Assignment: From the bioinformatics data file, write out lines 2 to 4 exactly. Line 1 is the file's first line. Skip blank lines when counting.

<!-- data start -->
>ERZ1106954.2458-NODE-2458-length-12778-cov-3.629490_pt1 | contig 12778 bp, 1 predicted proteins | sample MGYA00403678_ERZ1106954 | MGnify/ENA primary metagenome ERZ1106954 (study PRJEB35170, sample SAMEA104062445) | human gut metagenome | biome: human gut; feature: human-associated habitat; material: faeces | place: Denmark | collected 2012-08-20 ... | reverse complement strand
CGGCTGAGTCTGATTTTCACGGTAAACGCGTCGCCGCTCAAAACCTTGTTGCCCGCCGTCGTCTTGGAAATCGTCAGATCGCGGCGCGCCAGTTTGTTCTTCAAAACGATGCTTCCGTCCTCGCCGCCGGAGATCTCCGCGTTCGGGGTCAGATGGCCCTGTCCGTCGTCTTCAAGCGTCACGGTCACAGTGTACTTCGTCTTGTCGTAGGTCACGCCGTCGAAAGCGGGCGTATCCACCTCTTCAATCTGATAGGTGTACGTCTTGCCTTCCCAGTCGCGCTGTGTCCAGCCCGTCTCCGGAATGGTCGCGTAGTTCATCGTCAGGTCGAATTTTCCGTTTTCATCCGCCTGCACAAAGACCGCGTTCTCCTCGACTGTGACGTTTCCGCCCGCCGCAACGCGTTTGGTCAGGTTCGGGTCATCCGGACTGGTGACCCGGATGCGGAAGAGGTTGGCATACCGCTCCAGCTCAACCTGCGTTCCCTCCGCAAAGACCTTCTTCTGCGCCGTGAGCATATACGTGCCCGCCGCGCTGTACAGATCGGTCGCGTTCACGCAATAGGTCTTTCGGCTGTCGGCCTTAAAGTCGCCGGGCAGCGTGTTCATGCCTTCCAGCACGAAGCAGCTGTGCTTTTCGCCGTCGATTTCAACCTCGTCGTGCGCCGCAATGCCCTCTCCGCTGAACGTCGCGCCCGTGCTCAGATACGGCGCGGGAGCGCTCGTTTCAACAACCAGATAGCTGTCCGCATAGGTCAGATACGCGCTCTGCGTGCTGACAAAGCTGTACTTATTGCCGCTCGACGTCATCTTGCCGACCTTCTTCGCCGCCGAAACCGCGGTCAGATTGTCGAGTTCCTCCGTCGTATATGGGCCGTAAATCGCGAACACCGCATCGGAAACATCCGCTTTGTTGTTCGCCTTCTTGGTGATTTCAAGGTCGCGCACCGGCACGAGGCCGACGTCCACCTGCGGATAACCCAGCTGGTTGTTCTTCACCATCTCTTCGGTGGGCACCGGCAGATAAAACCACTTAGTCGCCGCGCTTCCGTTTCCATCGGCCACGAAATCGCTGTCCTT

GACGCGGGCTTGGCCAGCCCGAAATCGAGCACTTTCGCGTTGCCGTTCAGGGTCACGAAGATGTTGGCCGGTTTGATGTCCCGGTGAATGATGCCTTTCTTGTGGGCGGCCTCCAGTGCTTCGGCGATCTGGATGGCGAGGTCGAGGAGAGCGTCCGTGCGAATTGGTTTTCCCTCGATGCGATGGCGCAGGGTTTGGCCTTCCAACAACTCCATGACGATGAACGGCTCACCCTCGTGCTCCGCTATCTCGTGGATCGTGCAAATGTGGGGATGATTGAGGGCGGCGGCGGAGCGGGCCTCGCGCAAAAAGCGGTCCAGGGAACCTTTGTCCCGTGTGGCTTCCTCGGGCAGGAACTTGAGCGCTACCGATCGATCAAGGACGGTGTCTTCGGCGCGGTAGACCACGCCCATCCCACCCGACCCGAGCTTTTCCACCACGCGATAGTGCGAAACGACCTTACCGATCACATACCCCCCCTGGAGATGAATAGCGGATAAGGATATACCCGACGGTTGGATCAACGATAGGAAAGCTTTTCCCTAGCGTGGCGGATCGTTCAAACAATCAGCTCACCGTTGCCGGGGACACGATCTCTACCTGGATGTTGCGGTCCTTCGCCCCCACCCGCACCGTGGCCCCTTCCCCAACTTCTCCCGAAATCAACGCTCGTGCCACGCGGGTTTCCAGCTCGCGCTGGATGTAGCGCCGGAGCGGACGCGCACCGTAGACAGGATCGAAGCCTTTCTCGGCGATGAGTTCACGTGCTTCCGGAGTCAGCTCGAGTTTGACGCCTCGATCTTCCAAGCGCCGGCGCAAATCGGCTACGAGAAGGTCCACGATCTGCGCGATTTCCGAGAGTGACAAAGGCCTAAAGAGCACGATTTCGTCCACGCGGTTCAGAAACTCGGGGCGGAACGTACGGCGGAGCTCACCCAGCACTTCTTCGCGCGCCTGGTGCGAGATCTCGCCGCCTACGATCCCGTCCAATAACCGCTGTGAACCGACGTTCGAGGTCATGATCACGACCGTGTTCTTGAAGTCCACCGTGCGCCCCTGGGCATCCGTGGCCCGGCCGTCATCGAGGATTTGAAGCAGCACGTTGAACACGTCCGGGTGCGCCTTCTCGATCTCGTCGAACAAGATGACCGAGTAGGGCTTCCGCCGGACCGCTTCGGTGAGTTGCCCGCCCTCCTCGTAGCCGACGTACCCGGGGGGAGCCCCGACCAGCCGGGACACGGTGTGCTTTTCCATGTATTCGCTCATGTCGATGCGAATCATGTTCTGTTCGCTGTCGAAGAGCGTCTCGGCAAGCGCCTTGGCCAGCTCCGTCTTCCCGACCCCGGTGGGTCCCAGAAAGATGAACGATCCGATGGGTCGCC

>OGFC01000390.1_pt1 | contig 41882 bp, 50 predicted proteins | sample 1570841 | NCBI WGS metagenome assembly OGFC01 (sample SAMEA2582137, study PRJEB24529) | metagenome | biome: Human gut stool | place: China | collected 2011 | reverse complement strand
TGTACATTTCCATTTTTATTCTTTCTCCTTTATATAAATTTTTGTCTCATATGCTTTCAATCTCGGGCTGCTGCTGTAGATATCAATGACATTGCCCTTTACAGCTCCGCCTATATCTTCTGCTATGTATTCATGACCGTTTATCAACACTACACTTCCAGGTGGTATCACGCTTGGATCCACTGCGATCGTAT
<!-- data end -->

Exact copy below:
CGGCTGAGTCTGATTTTCACGGTAAACGCGTCGCCGCTCAAAACCTTGTTGCCCGCCGTCGTCTTGGAAATCGTCAGATCGCGGCGCGCCAGTTTGTTCTTCAAAACGATGCTTCCGTCCTCGCCGCCGGAGATCTCCGCGTTCGGGGTCAGATGGCCCTGTCCGTCGTCTTCAAGCGTCACGGTCACAGTGTACTTCGTCTTGTCGTAGGTCACGCCGTCGAAAGCGGGCGTATCCACCTCTTCAATCTGATAGGTGTACGTCTTGCCTTCCCAGTCGCGCTGTGTCCAGCCCGTCTCCGGAATGGTCGCGTAGTTCATCGTCAGGTCGAATTTTCCGTTTTCATCCGCCTGCACAAAGACCGCGTTCTCCTCGACTGTGACGTTTCCGCCCGCCGCAACGCGTTTGGTCAGGTTCGGGTCATCCGGACTGGTGACCCGGATGCGGAAGAGGTTGGCATACCGCTCCAGCTCAACCTGCGTTCCCTCCGCAAAGACCTTCTTCTGCGCCGTGAGCATATACGTGCCCGCCGCGCTGTACAGATCGGTCGCGTTCACGCAATAGGTCTTTCGGCTGTCGGCCTTAAAGTCGCCGGGCAGCGTGTTCATGCCTTCCAGCACGAAGCAGCTGTGCTTTTCGCCGTCGATTTCAACCTCGTCGTGCGCCGCAATGCCCTCTCCGCTGAACGTCGCGCCCGTGCTCAGATACGGCGCGGGAGCGCTCGTTTCAACAACCAGATAGCTGTCCGCATAGGTCAGATACGCGCTCTGCGTGCTGACAAAGCTGTACTTATTGCCGCTCGACGTCATCTTGCCGACCTTCTTCGCCGCCGAAACCGCGGTCAGATTGTCGAGTTCCTCCGTCGTATATGGGCCGTAAATCGCGAACACCGCATCGGAAACATCCGCTTTGTTGTTCGCCTTCTTGGTGATTTCAAGGTCGCGCACCGGCACGAGGCCGACGTCCACCTGCGGATAACCCAGCTGGTTGTTCTTCACCATCTCTTCGGTGGGCACCGGCAGATAAAACCACTTAGTCGCCGCGCTTCCGTTTCCATCGGCCACGAAATCGCTGTCCTT

GACGCGGGCTTGGCCAGCCCGAAATCGAGCACTTTCGCGTTGCCGTTCAGGGTCACGAAGATGTTGGCCGGTTTGATGTCCCGGTGAATGATGCCTTTCTTGTGGGCGGCCTCCAGTGCTTCGGCGATCTGGATGGCGAGGTCGAGGAGAGCGTCCGTGCGAATTGGTTTTCCCTCGATGCGATGGCGCAGGGTTTGGCCTTCCAACAACTCCATGACGATGAACGGCTCACCCTCGTGCTCCGCTATCTCGTGGATCGTGCAAATGTGGGGATGATTGAGGGCGGCGGCGGAGCGGGCCTCGCGCAAAAAGCGGTCCAGGGAACCTTTGTCCCGTGTGGCTTCCTCGGGCAGGAACTTGAGCGCTACCGATCGATCAAGGACGGTGTCTTCGGCGCGGTAGACCACGCCCATCCCACCCGACCCGAGCTTTTCCACCACGCGATAGTGCGAAACGACCTTACCGATCACATACCCCCCCTGGAGATGAATAGCGGATAAGGATATACCCGACGGTTGGATCAACGATAGGAAAGCTTTTCCCTAGCGTGGCGGATCGTTCAAACAATCAGCTCACCGTTGCCGGGGACACGATCTCTACCTGGATGTTGCGGTCCTTCGCCCCCACCCGCACCGTGGCCCCTTCCCCAACTTCTCCCGAAATCAACGCTCGTGCCACGCGGGTTTCCAGCTCGCGCTGGATGTAGCGCCGGAGCGGACGCGCACCGTAGACAGGATCGAAGCCTTTCTCGGCGATGAGTTCACGTGCTTCCGGAGTCAGCTCGAGTTTGACGCCTCGATCTTCCAAGCGCCGGCGCAAATCGGCTACGAGAAGGTCCACGATCTGCGCGATTTCCGAGAGTGACAAAGGCCTAAAGAGCACGATTTCGTCCACGCGGTTCAGAAACTCGGGGCGGAACGTACGGCGGAGCTCACCCAGCACTTCTTCGCGCGCCTGGTGCGAGATCTCGCCGCCTACGATCCCGTCCAATAACCGCTGTGAACCGACGTTCGAGGTCATGATCACGACCGTGTTCTTGAAGTCCACCGTGCGCCCCTGGGCATCCGTGGCCCGGCCGTCATCGAGGATTTGAAGCAGCACGTTGAACACGTCCGGGTGCGCCTTCTCGATCTCGTCGAACAAGATGACCGAGTAGGGCTTCCGCCGGACCGCTTCGGTGAGTTGCCCGCCCTCCTCGTAGCCGACGTACCCGGGGGGAGCCCCGACCAGCCGGGACACGGTGTGCTTTTCCATGTATTCGCTCATGTCGATGCGAATCATGTTCTGTTCGCTGTCGAAGAGCGTCTCGGCAAGCGCCTTGGCCAGCTCCGTCTTCCCGACCCCGGTGGGTCCCAGAAAGATGAACGATCCGATGGGTCGCC

>OGFC01000390.1_pt1 | contig 41882 bp, 50 predicted proteins | sample 1570841 | NCBI WGS metagenome assembly OGFC01 (sample SAMEA2582137, study PRJEB24529) | metagenome | biome: Human gut stool | place: China | collected 2011 | reverse complement strand